I have always had low blood pressure, but about 3 years ago (2 years into this illness) my pressure changed and while it changed to what the doctors considered “normal” it wasn’t my normal.  At the exact same time, I also started getting very strong palputations and heart flutters.  After about 6 weeks of these heart movements, I decided to find a cardiologist and have them checked out.

I had a slightly irregular EKG, but nothing that alarmed a doctor.  I also wore a halter monitor for a week and while they did see some weird activity, it wasn’t anything that warranted any medications or further tests.  I was told to deal with the palputations and come back in a year, unless my symptoms changed.  A year later the palputations were still present so I went back and this time had a sonogram, which showed some funky things going on with my left ventricle, but again was sent home to watch for changing symptoms and a yearly follow up.

Which bring us to this past month.  During the last 6 weeks, I have noticed a slight difficulty in breathing and an ache over my heart.  These 2 new symptoms caused me some concern and I decided since it was time to go back for a check up, I better do it sooner than later.  This time the doctor order a “Nuclear Cardiolite Stress Test”.

Panic set in.  I can’t walk on a treadmill, I can’t sit up in a doctor’s office for 6 hours, I can’t go without caffeine for 24 hours or without eating for 12 hours.  I”m weak to start, how can I even think about taking the test.  I made the appointment because that was what the doctor asked me to do, but in the back of my mind I knew I was going to cancel.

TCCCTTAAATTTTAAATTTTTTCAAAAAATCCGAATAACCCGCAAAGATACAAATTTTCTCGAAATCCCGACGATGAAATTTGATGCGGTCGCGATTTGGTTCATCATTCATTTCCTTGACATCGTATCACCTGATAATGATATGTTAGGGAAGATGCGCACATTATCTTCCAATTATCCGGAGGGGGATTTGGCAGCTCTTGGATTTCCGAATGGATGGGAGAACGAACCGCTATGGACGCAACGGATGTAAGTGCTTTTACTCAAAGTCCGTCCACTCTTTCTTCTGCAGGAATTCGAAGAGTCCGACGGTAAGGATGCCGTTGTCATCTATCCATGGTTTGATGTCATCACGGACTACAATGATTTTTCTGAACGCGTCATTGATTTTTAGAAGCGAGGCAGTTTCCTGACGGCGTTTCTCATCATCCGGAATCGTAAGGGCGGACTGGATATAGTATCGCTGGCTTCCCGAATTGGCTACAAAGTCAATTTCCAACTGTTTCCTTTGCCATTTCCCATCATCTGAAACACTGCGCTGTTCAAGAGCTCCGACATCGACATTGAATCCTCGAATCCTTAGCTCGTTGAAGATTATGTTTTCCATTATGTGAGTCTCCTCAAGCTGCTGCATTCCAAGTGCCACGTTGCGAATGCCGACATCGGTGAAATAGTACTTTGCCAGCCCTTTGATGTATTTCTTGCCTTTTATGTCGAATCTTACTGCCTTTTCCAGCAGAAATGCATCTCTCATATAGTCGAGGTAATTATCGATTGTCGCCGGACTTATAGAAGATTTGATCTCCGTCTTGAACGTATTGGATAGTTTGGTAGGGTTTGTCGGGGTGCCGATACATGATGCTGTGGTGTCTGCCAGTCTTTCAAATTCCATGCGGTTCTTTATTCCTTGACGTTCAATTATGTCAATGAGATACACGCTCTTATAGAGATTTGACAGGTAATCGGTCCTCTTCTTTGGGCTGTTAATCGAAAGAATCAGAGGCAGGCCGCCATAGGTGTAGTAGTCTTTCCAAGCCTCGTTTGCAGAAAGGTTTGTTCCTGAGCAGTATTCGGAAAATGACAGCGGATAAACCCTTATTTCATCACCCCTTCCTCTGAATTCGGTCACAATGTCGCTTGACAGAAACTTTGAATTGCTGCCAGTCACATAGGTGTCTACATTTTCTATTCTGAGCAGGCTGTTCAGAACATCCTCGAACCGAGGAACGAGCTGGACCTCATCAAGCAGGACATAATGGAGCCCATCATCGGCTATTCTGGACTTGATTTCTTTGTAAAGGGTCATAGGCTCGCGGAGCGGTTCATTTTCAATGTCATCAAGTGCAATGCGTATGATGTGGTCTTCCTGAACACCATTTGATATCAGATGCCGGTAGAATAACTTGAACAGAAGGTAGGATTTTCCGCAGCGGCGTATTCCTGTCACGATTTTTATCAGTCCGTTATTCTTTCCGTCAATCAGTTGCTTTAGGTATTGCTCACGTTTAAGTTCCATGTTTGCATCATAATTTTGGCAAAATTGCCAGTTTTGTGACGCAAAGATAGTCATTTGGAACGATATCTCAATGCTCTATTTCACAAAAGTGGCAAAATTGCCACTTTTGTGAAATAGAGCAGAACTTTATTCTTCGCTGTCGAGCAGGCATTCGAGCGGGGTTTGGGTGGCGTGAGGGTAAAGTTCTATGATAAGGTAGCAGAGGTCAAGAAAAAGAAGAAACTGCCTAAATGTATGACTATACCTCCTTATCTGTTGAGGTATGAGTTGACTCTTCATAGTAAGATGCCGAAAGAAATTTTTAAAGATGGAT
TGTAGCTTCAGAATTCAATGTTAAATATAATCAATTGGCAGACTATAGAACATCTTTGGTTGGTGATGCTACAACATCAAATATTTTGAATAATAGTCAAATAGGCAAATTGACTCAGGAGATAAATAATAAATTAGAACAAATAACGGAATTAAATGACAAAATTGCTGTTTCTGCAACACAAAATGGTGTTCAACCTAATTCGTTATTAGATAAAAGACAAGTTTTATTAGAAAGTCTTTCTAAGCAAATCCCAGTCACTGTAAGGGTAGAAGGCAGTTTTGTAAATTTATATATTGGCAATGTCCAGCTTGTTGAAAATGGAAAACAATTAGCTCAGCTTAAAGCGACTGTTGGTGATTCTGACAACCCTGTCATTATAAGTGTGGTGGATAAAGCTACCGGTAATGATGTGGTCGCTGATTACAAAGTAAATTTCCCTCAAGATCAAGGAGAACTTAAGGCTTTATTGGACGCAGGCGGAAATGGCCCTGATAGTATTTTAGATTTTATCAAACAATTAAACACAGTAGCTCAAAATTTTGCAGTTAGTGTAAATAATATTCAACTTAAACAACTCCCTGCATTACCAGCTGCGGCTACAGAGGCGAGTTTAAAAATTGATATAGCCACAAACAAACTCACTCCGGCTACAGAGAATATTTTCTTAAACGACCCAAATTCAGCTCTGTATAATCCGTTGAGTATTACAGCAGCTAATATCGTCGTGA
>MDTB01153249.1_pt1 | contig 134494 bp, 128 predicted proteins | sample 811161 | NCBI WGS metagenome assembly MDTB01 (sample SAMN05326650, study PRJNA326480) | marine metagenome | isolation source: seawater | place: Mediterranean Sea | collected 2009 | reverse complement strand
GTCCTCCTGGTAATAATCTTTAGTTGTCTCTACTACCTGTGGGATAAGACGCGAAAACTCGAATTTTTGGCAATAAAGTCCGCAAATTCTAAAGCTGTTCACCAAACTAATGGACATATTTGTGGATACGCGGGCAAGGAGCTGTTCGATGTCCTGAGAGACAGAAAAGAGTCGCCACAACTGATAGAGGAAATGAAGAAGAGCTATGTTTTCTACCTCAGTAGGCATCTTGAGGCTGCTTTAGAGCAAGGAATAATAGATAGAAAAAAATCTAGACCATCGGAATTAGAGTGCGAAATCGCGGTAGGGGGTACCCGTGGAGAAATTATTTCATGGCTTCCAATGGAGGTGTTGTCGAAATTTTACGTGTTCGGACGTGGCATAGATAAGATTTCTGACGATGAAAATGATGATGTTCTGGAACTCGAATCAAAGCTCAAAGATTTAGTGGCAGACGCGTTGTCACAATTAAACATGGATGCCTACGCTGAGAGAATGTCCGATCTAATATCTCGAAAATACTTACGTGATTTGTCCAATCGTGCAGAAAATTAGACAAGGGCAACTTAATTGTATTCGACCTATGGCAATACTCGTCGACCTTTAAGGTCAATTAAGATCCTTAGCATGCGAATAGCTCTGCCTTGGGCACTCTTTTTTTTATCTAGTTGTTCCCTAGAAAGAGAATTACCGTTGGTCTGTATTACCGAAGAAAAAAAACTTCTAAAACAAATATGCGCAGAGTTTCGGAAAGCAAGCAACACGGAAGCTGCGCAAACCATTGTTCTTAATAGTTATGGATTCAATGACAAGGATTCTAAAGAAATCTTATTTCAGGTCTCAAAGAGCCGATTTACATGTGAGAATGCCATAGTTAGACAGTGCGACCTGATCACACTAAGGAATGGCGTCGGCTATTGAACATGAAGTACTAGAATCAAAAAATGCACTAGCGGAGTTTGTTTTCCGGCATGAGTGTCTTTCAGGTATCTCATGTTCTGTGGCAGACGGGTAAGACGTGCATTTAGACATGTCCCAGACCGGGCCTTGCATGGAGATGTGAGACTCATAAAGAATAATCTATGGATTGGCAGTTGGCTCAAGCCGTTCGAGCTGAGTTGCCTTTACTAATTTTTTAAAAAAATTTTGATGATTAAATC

For the next 2 days, I was agitated and couldn’t sleep.  I really didn’t know what to do and went back and forth in my mind.  I asked the 2 closest people to me (who understood my condition) what do they think and both said that I shouldn’t do it.  But on the 3rd day, I decided I had to because the alternative was worse, “what if I really had heart problems and then had a heart attack?”

This was the first time since I’ve been ill, that I really had been faced with a medical decision about taking a complicated test.  I really had never thought about dealing with a second condition or going through a procedure that would tax my already weak and fatigued body.  It’s a scary thought that something else could be wrong and that dealing with my current illness would not be my first priority because what I am living with is a life long condition.

I hope to feel stronger and have less symptoms, but will I ever be totally free of this condition, probably not.  Do I hope to have less severe symptoms and be able to lead a normal life, yes I do.  So for now, I am happy to say that I survived the Stress Test.  It was difficult, very difficult, but the results did ease my mind.  But now, once again, I have unanswered questions and have been referred to a pulmonologist.

Why can’t anything be easy and have a solution?  I have decided to wait another while before dealing with more tests.  I’d like to try and enjoy the summer a little bit and not be sitting in doctor’s offices agonizing about lung scans and xrays and blood tests.  Just as these symptoms appeared, I am hoping they will disappear.

This experience did teach me that on day’s I think I can’t handle one more thing, I can.  Or on day’s when I am down on myself and fall in that deep hole of despair, to remind myself that things are really not the worst they could be and that I have to appreciate the current life I am trying to live.